There are plenty of features to recommend the Concorde, and one of the nicer touches is the overhead console featuring a compass, outside temperature gauge and map lights. There is no center-seat shoulder belt for the rear seat. Another surprise is Chrysler’s decision to do away with the optional integrated child safety seat. Apparently there just weren’t enough takers.

If there’s a downside to the Concorde’s sleek cab forward styling it’s the fact that visibility is slightly reduced. The front windshield is steeply raked. It takes some time to get the feel of the front end to know precisely where the front edges of the car are, which cannot be seen from the front seats. It takes a bit of getting used to the view out of the small rear window, too.

Driving Impressions

Often, it’s what you don’t see that matters most to the driving experience. While the new Concorde shares the same basic body architecture of the original sedan, a number of critical changes improve torsional rigidity and reduce bending. One such change is a new aluminum cross-beam mounted behind the instrument panel that decreases body shake, noise, vibration and harshness; it also improves the car’s handling and reduces body roll in corners. Impressively, the ’98 Concorde is no heavier than the previous model, a benefit of its liberal use of strong, lightweight aluminum.

Lifting the hood reveals more improvements for ’98. The Concorde LX comes with a 200-horsepower double overhead-camshaft 2.7-liter V6. With the upscale LXi, you get the 225-horsepower single overhead-cam 3.2-liter V6.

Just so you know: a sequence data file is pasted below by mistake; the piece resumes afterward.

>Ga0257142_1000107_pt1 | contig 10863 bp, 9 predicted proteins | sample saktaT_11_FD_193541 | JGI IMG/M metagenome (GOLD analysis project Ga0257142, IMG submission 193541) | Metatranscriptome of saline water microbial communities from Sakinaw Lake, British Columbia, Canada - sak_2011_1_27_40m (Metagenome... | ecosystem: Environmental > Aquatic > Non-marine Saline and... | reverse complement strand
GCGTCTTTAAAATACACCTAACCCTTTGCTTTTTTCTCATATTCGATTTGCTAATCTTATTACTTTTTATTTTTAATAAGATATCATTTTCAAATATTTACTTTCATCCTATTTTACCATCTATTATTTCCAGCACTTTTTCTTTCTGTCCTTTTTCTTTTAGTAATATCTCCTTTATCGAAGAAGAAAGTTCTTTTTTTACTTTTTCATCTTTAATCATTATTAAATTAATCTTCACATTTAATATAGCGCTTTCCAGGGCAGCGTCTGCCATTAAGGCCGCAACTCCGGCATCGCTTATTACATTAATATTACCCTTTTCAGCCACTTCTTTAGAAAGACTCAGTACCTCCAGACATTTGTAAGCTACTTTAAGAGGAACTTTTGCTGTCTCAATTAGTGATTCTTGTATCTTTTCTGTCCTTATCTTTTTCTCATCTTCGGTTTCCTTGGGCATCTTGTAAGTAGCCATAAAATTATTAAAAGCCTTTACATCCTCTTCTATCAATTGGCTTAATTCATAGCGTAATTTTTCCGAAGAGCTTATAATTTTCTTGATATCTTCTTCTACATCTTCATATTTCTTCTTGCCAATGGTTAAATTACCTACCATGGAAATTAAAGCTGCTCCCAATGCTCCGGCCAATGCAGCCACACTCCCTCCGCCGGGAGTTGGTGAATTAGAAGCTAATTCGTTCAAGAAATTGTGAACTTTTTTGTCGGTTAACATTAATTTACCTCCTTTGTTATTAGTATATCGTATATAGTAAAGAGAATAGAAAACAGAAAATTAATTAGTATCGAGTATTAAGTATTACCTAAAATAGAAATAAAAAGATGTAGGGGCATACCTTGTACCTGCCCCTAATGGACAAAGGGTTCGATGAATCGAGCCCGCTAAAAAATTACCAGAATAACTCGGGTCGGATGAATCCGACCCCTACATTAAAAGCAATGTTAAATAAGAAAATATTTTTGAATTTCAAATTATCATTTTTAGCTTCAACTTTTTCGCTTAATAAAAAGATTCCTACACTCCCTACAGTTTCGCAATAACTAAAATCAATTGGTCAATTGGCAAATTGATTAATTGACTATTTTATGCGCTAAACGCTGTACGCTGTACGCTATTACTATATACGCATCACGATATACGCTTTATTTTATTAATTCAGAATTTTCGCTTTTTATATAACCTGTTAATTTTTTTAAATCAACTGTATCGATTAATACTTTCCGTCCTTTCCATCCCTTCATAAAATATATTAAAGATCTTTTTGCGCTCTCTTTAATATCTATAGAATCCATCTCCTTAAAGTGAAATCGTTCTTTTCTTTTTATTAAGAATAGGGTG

Both of these all-aluminum engines are new for ’98. Chrysler spent nearly $700 million to develop these and a third engine, a 3.5-liter V6, which will be used in the sporty Chrysler 300M.

The 2.7-liter engine used in the LX was a marked improvement over the engine used in last year’s model. It’s quieter and more powerful than the 3.3-liter overhead-valve cast-iron V-6, which churned out 161 horsepower. Under hard acceleration, the old engine sounded like it was thrashing and running out of breath. And the new engine is more fuel efficient, getting about 1 mpg more on the highway. Those who want maximum off-the-line acceleration should opt for the LXi with its more powerful 3.2-liter engine.

One feature the Dodge Intrepid offers that’s not available with the Chrysler Concorde is the optional AutoStick transmission. At its heart, it’s the same electronic 4-speed automatic, but the AutoStick allows the driver to manually shift, providing entertainment and improved shifting efficiency.

The suspensions are essentially the same on both the Concorde and the Intrepid. Standard Intrepid and Concorde LX models come with 15-inch steel wheels and Goodyear Conquest GA tires. Intrepid ES and Concorde LXi models have 16-inch alloy wheels with Goodyear Eagle GA tires. The bigger tires have notably more grip, particularly in hard cornering and braking maneuvers and, surprisingly, they are quieter.


There were plenty of “oohs” and “aahs” when they first unveiled the new Chrysler Concorde and we think it will turn heads wherever it goes.

But beauty is more than skin deep on these cars. Two new engines and a stiffer body structure have resulted in a car that is quieter and smoother than the vehicle it replaces. It’s a world-class sedan. Add increased space for passengers and cargo and you come up with a winning combination.

That still leaves the question that has been hanging over Chrysler: can it deliver the type of quality today’s buyers expect? The automaker insists it has double and triple-checked every detail. A sophisticated new computer design and engineering system was put into place to identify and resolve potential problems long before the first Concorde went into production. If these new processes work only half as well as Chrysler promises, then buyers of these exciting new sedans will be driving world-class cars for years to come.